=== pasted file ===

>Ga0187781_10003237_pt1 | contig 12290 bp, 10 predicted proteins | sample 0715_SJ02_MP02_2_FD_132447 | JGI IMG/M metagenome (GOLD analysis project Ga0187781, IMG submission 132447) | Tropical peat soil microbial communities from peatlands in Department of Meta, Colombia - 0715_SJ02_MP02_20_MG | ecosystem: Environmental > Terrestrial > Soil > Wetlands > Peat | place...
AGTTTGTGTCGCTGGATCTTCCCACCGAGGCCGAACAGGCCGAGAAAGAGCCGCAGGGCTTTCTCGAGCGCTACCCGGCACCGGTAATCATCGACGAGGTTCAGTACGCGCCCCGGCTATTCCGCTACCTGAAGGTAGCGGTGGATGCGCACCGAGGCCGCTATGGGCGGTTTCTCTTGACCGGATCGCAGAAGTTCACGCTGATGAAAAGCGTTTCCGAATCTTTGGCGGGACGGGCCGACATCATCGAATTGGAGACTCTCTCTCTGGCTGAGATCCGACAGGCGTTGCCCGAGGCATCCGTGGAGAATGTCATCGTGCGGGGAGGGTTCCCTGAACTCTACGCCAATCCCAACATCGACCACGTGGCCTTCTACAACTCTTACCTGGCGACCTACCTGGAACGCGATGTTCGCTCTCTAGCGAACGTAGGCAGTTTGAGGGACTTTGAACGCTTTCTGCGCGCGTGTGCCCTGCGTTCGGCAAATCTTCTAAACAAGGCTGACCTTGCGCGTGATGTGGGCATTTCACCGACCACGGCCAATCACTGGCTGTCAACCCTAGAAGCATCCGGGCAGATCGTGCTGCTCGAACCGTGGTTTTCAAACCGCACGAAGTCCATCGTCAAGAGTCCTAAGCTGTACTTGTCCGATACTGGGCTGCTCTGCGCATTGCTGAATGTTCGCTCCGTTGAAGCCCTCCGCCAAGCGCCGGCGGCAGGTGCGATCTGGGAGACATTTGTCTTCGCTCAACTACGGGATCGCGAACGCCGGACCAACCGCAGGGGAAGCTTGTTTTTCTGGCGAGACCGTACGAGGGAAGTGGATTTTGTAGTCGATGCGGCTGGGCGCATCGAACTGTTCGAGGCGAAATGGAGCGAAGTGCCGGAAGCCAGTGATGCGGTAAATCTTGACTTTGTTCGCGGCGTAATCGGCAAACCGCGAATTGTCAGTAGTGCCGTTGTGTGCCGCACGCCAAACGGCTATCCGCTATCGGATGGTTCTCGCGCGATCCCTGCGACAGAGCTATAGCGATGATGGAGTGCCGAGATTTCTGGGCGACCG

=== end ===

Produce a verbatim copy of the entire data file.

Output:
>Ga0187781_10003237_pt1 | contig 12290 bp, 10 predicted proteins | sample 0715_SJ02_MP02_2_FD_132447 | JGI IMG/M metagenome (GOLD analysis project Ga0187781, IMG submission 132447) | Tropical peat soil microbial communities from peatlands in Department of Meta, Colombia - 0715_SJ02_MP02_20_MG | ecosystem: Environmental > Terrestrial > Soil > Wetlands > Peat | place...
AGTTTGTGTCGCTGGATCTTCCCACCGAGGCCGAACAGGCCGAGAAAGAGCCGCAGGGCTTTCTCGAGCGCTACCCGGCACCGGTAATCATCGACGAGGTTCAGTACGCGCCCCGGCTATTCCGCTACCTGAAGGTAGCGGTGGATGCGCACCGAGGCCGCTATGGGCGGTTTCTCTTGACCGGATCGCAGAAGTTCACGCTGATGAAAAGCGTTTCCGAATCTTTGGCGGGACGGGCCGACATCATCGAATTGGAGACTCTCTCTCTGGCTGAGATCCGACAGGCGTTGCCCGAGGCATCCGTGGAGAATGTCATCGTGCGGGGAGGGTTCCCTGAACTCTACGCCAATCCCAACATCGACCACGTGGCCTTCTACAACTCTTACCTGGCGACCTACCTGGAACGCGATGTTCGCTCTCTAGCGAACGTAGGCAGTTTGAGGGACTTTGAACGCTTTCTGCGCGCGTGTGCCCTGCGTTCGGCAAATCTTCTAAACAAGGCTGACCTTGCGCGTGATGTGGGCATTTCACCGACCACGGCCAATCACTGGCTGTCAACCCTAGAAGCATCCGGGCAGATCGTGCTGCTCGAACCGTGGTTTTCAAACCGCACGAAGTCCATCGTCAAGAGTCCTAAGCTGTACTTGTCCGATACTGGGCTGCTCTGCGCATTGCTGAATGTTCGCTCCGTTGAAGCCCTCCGCCAAGCGCCGGCGGCAGGTGCGATCTGGGAGACATTTGTCTTCGCTCAACTACGGGATCGCGAACGCCGGACCAACCGCAGGGGAAGCTTGTTTTTCTGGCGAGACCGTACGAGGGAAGTGGATTTTGTAGTCGATGCGGCTGGGCGCATCGAACTGTTCGAGGCGAAATGGAGCGAAGTGCCGGAAGCCAGTGATGCGGTAAATCTTGACTTTGTTCGCGGCGTAATCGGCAAACCGCGAATTGTCAGTAGTGCCGTTGTGTGCCGCACGCCAAACGGCTATCCGCTATCGGATGGTTCTCGCGCGATCCCTGCGACAGAGCTATAGCGATGATGGAGTGCCGAGATTTCTGGGCGACCG